Leaks plague water system
Tampa's reclaimed water system is only 5 years old, but clogs and low pressure haunt the system.
By JANET ZINK
Published June 6, 2007
TAMPA -- The city's reclaimed-water system has been plagued with problems from the beginning.
Construction was behind schedule and over budget. Contractors damaged a sewer line when trying to install a pipe under Seddon Channel. And a company hired to install pipes in the West Shore area abandoned the project.
Once in place, fewer than half of the people who could connect to it did so. And many of those who receive the water face problems with clogs and low water pressure, said Brad Baird, the city's Water Department director.
Now, Mayor Pam Iorio wants to nearly double water rates over the next five years --- to $22.61 per month for the typical residential water customer from about $11.55 a month -- with about 20 percent of the extra revenue devoted to fixing and expanding the reclaimed-water system.
Some of the money will be used to flush pipes littered with debris, which Baird said causes the clogs and low pressure.
"I want to make sure that this system operates like it's designed to operate before we go full bore to sign everybody up and then before we expand the system as well," he said.
Baird believes the debris problem has its root in the sewer pipe break during construction in 2003. That prevented the system from every being flushed properly, he said.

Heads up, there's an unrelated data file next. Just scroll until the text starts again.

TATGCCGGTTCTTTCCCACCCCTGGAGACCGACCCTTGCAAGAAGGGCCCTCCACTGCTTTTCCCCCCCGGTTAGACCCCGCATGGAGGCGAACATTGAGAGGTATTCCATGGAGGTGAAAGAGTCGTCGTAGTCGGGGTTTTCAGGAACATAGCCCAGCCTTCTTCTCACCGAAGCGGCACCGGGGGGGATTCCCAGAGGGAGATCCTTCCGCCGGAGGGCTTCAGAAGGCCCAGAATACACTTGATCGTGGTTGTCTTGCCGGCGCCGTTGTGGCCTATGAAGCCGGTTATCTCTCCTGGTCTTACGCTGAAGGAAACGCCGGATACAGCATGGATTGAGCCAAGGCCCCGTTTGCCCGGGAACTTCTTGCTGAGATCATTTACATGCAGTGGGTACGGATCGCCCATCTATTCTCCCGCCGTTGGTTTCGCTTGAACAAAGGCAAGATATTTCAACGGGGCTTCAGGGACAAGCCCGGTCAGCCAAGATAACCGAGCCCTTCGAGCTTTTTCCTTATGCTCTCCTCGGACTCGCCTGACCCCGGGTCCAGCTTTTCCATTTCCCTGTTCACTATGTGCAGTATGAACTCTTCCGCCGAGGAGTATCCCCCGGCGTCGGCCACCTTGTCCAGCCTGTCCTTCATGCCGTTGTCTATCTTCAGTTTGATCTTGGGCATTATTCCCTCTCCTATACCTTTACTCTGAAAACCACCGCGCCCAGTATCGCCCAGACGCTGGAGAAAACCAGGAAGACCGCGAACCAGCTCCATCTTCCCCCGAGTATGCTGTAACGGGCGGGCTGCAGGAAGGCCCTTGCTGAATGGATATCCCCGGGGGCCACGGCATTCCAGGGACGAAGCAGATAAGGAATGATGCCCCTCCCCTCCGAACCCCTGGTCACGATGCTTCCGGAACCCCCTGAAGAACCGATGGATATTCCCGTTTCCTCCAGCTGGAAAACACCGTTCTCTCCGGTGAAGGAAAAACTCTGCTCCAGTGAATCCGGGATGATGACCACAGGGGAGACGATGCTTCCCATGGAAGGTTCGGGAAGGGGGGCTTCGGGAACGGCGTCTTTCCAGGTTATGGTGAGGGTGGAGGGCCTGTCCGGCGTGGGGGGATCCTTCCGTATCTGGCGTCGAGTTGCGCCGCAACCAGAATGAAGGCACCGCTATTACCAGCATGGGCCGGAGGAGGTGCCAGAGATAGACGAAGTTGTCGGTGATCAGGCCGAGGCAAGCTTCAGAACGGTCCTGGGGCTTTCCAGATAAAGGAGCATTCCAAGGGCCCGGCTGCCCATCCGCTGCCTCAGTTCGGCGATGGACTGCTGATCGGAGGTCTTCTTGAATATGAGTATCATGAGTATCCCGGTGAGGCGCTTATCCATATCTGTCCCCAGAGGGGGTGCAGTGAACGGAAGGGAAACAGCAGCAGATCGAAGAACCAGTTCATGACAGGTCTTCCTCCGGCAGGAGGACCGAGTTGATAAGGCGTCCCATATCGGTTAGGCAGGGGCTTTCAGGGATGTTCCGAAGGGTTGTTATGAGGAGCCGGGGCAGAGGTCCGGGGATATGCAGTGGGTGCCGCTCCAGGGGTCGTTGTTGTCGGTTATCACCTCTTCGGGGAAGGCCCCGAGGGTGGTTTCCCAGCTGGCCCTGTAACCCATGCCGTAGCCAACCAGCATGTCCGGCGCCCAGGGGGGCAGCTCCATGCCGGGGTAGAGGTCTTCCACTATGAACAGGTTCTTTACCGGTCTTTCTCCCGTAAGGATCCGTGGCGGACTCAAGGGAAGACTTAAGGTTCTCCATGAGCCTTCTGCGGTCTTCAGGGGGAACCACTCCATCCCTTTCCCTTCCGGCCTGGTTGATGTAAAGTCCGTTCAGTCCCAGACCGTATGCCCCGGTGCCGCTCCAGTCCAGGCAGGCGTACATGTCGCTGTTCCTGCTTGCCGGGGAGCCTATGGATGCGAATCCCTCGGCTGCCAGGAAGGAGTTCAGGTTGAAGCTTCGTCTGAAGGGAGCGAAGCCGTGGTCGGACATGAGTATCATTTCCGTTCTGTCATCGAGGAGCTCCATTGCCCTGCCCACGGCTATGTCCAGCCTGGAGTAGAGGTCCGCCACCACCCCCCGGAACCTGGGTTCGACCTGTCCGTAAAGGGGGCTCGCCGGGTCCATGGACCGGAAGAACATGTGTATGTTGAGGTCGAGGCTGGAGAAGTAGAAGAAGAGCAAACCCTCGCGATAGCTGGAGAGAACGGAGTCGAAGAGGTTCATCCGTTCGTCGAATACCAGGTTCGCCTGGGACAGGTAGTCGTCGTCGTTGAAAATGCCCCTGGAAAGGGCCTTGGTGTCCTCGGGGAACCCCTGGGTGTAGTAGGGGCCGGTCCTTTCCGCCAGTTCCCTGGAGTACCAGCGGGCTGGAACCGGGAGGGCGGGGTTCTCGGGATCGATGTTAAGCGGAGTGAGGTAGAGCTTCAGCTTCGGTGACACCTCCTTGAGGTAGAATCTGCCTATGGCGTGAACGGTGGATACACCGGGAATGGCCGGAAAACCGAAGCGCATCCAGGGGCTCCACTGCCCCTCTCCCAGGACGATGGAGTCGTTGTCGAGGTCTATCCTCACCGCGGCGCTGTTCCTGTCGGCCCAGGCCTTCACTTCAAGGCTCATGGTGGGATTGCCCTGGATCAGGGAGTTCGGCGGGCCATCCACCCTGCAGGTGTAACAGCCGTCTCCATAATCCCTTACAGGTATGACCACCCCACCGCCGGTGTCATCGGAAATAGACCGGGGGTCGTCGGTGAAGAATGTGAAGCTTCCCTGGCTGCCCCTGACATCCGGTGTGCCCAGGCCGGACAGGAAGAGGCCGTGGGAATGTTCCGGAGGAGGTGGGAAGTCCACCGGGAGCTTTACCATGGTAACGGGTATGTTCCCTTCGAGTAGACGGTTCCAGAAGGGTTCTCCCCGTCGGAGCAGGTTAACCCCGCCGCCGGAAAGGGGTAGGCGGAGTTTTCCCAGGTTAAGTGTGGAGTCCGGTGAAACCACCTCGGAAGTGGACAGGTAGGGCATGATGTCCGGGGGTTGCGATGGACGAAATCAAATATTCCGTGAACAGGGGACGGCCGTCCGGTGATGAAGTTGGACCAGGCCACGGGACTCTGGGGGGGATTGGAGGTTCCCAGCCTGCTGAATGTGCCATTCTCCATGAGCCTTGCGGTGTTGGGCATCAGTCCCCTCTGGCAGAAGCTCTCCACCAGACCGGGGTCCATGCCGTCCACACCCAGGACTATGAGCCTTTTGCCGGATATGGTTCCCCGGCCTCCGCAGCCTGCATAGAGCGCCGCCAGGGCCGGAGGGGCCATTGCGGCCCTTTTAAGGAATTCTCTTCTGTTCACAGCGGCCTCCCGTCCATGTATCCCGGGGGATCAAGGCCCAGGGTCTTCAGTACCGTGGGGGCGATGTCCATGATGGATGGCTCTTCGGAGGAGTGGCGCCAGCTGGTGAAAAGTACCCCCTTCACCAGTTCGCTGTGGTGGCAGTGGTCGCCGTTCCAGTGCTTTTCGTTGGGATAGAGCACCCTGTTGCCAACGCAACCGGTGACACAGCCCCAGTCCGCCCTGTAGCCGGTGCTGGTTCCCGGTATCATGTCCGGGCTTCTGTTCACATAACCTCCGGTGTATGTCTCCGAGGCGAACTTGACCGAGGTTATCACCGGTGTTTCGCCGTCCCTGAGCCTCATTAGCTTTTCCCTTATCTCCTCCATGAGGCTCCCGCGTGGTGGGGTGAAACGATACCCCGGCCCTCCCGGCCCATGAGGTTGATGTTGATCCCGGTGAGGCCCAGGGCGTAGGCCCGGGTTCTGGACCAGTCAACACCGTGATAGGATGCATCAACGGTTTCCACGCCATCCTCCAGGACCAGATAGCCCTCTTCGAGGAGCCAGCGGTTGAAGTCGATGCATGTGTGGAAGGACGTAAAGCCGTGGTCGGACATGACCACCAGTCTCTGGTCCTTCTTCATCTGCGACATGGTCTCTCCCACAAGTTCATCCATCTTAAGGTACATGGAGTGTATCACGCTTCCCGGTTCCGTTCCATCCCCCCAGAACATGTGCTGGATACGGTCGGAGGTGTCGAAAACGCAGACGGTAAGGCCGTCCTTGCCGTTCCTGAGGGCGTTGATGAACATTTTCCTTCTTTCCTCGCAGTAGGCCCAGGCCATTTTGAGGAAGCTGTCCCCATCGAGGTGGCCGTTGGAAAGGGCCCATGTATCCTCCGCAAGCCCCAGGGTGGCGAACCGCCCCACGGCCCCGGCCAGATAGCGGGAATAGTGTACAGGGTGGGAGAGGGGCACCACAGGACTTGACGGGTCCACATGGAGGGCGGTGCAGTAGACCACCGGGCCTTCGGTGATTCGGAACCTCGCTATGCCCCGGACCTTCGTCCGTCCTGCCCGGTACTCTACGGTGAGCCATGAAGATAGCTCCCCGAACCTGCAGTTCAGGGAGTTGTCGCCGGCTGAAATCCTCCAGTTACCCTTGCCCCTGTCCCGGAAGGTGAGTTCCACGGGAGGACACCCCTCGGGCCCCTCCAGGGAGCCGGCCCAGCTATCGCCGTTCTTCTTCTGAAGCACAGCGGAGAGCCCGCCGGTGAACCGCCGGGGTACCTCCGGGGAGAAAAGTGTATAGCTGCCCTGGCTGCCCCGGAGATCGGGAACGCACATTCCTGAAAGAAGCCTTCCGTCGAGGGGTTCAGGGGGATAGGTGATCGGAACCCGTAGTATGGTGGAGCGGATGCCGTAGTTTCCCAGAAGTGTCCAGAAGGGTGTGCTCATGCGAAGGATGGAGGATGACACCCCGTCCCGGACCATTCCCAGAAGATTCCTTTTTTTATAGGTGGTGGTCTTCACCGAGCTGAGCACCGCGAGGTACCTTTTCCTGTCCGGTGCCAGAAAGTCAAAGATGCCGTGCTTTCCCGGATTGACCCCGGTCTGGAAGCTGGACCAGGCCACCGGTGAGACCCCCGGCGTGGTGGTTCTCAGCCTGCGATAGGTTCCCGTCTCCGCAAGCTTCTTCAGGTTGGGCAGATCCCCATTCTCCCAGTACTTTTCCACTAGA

Flushing the pipes also will help the city determine the extent of leaks that have been discovered in the 5-year-old, $28-million system.
"We would not expect to have leaks on such a new system," said Water Department spokesman Elias Franco. "We need to get in there and find out what's causing it."
Pinning down who's to blame for the problems will be difficult, said Baird, because seven contractors worked on the 120-mile network of pipes that carries water through parts of Tampa. But there is a lawsuit pending against the company that broke the sewer line.
Then-Mayor Dick Greco approved the project in 2000 during a drought, saying that a survey showed enough people would pay to use the water, which can be used without restrictions, to pay for the cost of construction. But it hasn't worked out that way.
The cost of the water is about the same as potable water, and the connection costs about $500 at best, offering no financial incentive to hook up.
So only about half of the 5,500 customers along the lines have connected to the system. The city now uses potable water revenue to pay the debt for the construction.
The program was deemed such a failure that in 2005 the city abandoned plans for a second phase to reach more residential neighborhoods. Instead, it focused on finding large industrial users for the water.
Possible customers include TECO and a proposed ethanol plant in the Port of Tampa, according to Steve Daignault, the city's administrator for utilities and public works.
Expanding the system will cost about $40-million, Daignault said.
Despite the problems, city officials say it's worthwhile to fix and broaden the system.
The city currently dumps about 60-million gallons of treated wastewater each day into Tampa Bay. That's water that conceivably could irrigate lawns and lessen demand on drinking water, Franco said.
Tampa water customers use about 80 million to 100 million gallons of water a day, he said, with nearly half of it sprinkled and sprayed onto lawns.
Janet Zink can be reached at firstname.lastname@example.org or (813) 226-3401.